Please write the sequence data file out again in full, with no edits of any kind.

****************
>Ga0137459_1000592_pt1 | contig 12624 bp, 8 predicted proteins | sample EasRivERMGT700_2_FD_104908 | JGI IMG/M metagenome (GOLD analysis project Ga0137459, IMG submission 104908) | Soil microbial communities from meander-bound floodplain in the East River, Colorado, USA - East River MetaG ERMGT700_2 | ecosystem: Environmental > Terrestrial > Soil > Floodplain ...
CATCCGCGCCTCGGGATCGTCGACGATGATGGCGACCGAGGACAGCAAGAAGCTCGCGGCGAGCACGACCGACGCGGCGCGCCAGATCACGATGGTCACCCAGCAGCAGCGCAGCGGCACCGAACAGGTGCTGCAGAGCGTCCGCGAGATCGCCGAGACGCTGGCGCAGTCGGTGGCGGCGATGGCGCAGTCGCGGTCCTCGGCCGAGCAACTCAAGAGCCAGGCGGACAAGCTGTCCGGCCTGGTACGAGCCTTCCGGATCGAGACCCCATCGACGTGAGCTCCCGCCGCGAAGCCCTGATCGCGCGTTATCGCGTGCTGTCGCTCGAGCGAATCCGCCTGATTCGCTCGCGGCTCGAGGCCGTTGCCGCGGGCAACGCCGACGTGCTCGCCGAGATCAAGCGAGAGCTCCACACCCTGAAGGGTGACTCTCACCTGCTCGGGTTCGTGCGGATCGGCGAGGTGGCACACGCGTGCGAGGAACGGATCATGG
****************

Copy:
>Ga0137459_1000592_pt1 | contig 12624 bp, 8 predicted proteins | sample EasRivERMGT700_2_FD_104908 | JGI IMG/M metagenome (GOLD analysis project Ga0137459, IMG submission 104908) | Soil microbial communities from meander-bound floodplain in the East River, Colorado, USA - East River MetaG ERMGT700_2 | ecosystem: Environmental > Terrestrial > Soil > Floodplain ...
CATCCGCGCCTCGGGATCGTCGACGATGATGGCGACCGAGGACAGCAAGAAGCTCGCGGCGAGCACGACCGACGCGGCGCGCCAGATCACGATGGTCACCCAGCAGCAGCGCAGCGGCACCGAACAGGTGCTGCAGAGCGTCCGCGAGATCGCCGAGACGCTGGCGCAGTCGGTGGCGGCGATGGCGCAGTCGCGGTCCTCGGCCGAGCAACTCAAGAGCCAGGCGGACAAGCTGTCCGGCCTGGTACGAGCCTTCCGGATCGAGACCCCATCGACGTGAGCTCCCGCCGCGAAGCCCTGATCGCGCGTTATCGCGTGCTGTCGCTCGAGCGAATCCGCCTGATTCGCTCGCGGCTCGAGGCCGTTGCCGCGGGCAACGCCGACGTGCTCGCCGAGATCAAGCGAGAGCTCCACACCCTGAAGGGTGACTCTCACCTGCTCGGGTTCGTGCGGATCGGCGAGGTGGCACACGCGTGCGAGGAACGGATCATGG